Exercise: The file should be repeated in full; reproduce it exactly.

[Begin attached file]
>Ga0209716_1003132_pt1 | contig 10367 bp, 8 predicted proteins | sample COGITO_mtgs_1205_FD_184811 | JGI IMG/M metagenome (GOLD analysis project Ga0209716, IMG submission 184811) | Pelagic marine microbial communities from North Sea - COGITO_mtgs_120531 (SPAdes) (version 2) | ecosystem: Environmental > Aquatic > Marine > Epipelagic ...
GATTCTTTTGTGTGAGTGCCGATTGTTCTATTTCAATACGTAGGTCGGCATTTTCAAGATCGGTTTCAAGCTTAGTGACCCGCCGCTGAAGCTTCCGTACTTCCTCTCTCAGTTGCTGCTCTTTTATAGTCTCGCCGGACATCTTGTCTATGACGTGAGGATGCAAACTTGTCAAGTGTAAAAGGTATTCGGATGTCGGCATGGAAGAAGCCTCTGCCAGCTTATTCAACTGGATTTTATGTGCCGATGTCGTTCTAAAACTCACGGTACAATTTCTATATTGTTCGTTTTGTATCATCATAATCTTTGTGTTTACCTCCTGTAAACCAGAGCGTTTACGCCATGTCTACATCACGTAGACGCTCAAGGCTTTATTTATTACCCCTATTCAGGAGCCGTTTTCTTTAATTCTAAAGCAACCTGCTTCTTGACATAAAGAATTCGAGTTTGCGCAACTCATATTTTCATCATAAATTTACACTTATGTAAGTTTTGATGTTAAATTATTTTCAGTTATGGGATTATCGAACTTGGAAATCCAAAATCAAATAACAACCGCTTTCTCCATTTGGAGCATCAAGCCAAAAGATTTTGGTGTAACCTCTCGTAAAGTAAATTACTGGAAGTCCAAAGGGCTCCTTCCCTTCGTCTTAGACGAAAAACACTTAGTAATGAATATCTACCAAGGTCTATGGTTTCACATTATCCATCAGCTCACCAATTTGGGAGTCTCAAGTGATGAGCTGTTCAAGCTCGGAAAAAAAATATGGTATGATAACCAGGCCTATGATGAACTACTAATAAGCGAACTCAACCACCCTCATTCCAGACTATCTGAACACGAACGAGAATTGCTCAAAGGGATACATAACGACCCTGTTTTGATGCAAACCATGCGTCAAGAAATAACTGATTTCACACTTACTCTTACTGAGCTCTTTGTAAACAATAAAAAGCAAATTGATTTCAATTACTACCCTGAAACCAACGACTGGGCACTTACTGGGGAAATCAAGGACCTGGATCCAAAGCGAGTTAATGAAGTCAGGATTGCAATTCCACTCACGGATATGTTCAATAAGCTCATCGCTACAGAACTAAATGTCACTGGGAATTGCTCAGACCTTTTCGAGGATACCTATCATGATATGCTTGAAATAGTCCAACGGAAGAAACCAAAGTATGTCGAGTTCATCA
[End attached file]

>Ga0209716_1003132_pt1 | contig 10367 bp, 8 predicted proteins | sample COGITO_mtgs_1205_FD_184811 | JGI IMG/M metagenome (GOLD analysis project Ga0209716, IMG submission 184811) | Pelagic marine microbial communities from North Sea - COGITO_mtgs_120531 (SPAdes) (version 2) | ecosystem: Environmental > Aquatic > Marine > Epipelagic ...
GATTCTTTTGTGTGAGTGCCGATTGTTCTATTTCAATACGTAGGTCGGCATTTTCAAGATCGGTTTCAAGCTTAGTGACCCGCCGCTGAAGCTTCCGTACTTCCTCTCTCAGTTGCTGCTCTTTTATAGTCTCGCCGGACATCTTGTCTATGACGTGAGGATGCAAACTTGTCAAGTGTAAAAGGTATTCGGATGTCGGCATGGAAGAAGCCTCTGCCAGCTTATTCAACTGGATTTTATGTGCCGATGTCGTTCTAAAACTCACGGTACAATTTCTATATTGTTCGTTTTGTATCATCATAATCTTTGTGTTTACCTCCTGTAAACCAGAGCGTTTACGCCATGTCTACATCACGTAGACGCTCAAGGCTTTATTTATTACCCCTATTCAGGAGCCGTTTTCTTTAATTCTAAAGCAACCTGCTTCTTGACATAAAGAATTCGAGTTTGCGCAACTCATATTTTCATCATAAATTTACACTTATGTAAGTTTTGATGTTAAATTATTTTCAGTTATGGGATTATCGAACTTGGAAATCCAAAATCAAATAACAACCGCTTTCTCCATTTGGAGCATCAAGCCAAAAGATTTTGGTGTAACCTCTCGTAAAGTAAATTACTGGAAGTCCAAAGGGCTCCTTCCCTTCGTCTTAGACGAAAAACACTTAGTAATGAATATCTACCAAGGTCTATGGTTTCACATTATCCATCAGCTCACCAATTTGGGAGTCTCAAGTGATGAGCTGTTCAAGCTCGGAAAAAAAATATGGTATGATAACCAGGCCTATGATGAACTACTAATAAGCGAACTCAACCACCCTCATTCCAGACTATCTGAACACGAACGAGAATTGCTCAAAGGGATACATAACGACCCTGTTTTGATGCAAACCATGCGTCAAGAAATAACTGATTTCACACTTACTCTTACTGAGCTCTTTGTAAACAATAAAAAGCAAATTGATTTCAATTACTACCCTGAAACCAACGACTGGGCACTTACTGGGGAAATCAAGGACCTGGATCCAAAGCGAGTTAATGAAGTCAGGATTGCAATTCCACTCACGGATATGTTCAATAAGCTCATCGCTACAGAACTAAATGTCACTGGGAATTGCTCAGACCTTTTCGAGGATACCTATCATGATATGCTTGAAATAGTCCAACGGAAGAAACCAAAGTATGTCGAGTTCATCA